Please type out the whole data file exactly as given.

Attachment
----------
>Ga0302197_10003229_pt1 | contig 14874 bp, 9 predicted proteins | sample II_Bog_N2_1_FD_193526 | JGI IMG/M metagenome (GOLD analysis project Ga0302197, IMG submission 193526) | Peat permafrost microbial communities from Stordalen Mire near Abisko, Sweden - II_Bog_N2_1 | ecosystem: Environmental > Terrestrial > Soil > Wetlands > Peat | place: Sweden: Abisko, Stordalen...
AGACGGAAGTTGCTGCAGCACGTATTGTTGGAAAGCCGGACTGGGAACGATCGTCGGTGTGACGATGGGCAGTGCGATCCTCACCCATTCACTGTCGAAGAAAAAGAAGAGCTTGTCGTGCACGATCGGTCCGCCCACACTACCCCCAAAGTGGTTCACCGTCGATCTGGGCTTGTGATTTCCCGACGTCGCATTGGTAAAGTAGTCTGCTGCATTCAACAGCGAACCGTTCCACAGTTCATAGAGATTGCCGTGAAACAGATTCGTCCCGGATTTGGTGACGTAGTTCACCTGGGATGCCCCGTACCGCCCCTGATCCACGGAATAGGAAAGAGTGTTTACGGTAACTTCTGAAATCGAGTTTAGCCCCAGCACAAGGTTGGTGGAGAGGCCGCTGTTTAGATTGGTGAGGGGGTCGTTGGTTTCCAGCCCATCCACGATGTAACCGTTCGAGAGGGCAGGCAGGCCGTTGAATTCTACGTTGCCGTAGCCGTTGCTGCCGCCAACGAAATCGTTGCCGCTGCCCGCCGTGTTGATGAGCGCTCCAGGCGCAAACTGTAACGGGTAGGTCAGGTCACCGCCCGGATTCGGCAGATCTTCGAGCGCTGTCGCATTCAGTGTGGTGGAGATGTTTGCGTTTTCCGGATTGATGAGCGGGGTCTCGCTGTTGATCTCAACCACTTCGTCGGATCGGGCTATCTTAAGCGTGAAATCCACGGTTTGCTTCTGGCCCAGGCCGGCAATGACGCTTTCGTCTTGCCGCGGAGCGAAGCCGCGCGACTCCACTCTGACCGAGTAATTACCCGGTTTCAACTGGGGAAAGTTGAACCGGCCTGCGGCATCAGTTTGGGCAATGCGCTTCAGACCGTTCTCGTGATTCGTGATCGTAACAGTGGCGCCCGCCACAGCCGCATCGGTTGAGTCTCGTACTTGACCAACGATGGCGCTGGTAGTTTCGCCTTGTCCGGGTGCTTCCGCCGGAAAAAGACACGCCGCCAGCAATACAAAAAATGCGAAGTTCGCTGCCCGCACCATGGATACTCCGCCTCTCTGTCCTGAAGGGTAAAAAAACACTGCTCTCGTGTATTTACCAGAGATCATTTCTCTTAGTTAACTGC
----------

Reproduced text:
>Ga0302197_10003229_pt1 | contig 14874 bp, 9 predicted proteins | sample II_Bog_N2_1_FD_193526 | JGI IMG/M metagenome (GOLD analysis project Ga0302197, IMG submission 193526) | Peat permafrost microbial communities from Stordalen Mire near Abisko, Sweden - II_Bog_N2_1 | ecosystem: Environmental > Terrestrial > Soil > Wetlands > Peat | place: Sweden: Abisko, Stordalen...
AGACGGAAGTTGCTGCAGCACGTATTGTTGGAAAGCCGGACTGGGAACGATCGTCGGTGTGACGATGGGCAGTGCGATCCTCACCCATTCACTGTCGAAGAAAAAGAAGAGCTTGTCGTGCACGATCGGTCCGCCCACACTACCCCCAAAGTGGTTCACCGTCGATCTGGGCTTGTGATTTCCCGACGTCGCATTGGTAAAGTAGTCTGCTGCATTCAACAGCGAACCGTTCCACAGTTCATAGAGATTGCCGTGAAACAGATTCGTCCCGGATTTGGTGACGTAGTTCACCTGGGATGCCCCGTACCGCCCCTGATCCACGGAATAGGAAAGAGTGTTTACGGTAACTTCTGAAATCGAGTTTAGCCCCAGCACAAGGTTGGTGGAGAGGCCGCTGTTTAGATTGGTGAGGGGGTCGTTGGTTTCCAGCCCATCCACGATGTAACCGTTCGAGAGGGCAGGCAGGCCGTTGAATTCTACGTTGCCGTAGCCGTTGCTGCCGCCAACGAAATCGTTGCCGCTGCCCGCCGTGTTGATGAGCGCTCCAGGCGCAAACTGTAACGGGTAGGTCAGGTCACCGCCCGGATTCGGCAGATCTTCGAGCGCTGTCGCATTCAGTGTGGTGGAGATGTTTGCGTTTTCCGGATTGATGAGCGGGGTCTCGCTGTTGATCTCAACCACTTCGTCGGATCGGGCTATCTTAAGCGTGAAATCCACGGTTTGCTTCTGGCCCAGGCCGGCAATGACGCTTTCGTCTTGCCGCGGAGCGAAGCCGCGCGACTCCACTCTGACCGAGTAATTACCCGGTTTCAACTGGGGAAAGTTGAACCGGCCTGCGGCATCAGTTTGGGCAATGCGCTTCAGACCGTTCTCGTGATTCGTGATCGTAACAGTGGCGCCCGCCACAGCCGCATCGGTTGAGTCTCGTACTTGACCAACGATGGCGCTGGTAGTTTCGCCTTGTCCGGGTGCTTCCGCCGGAAAAAGACACGCCGCCAGCAATACAAAAAATGCGAAGTTCGCTGCCCGCACCATGGATACTCCGCCTCTCTGTCCTGAAGGGTAAAAAAACACTGCTCTCGTGTATTTACCAGAGATCATTTCTCTTAGTTAACTGC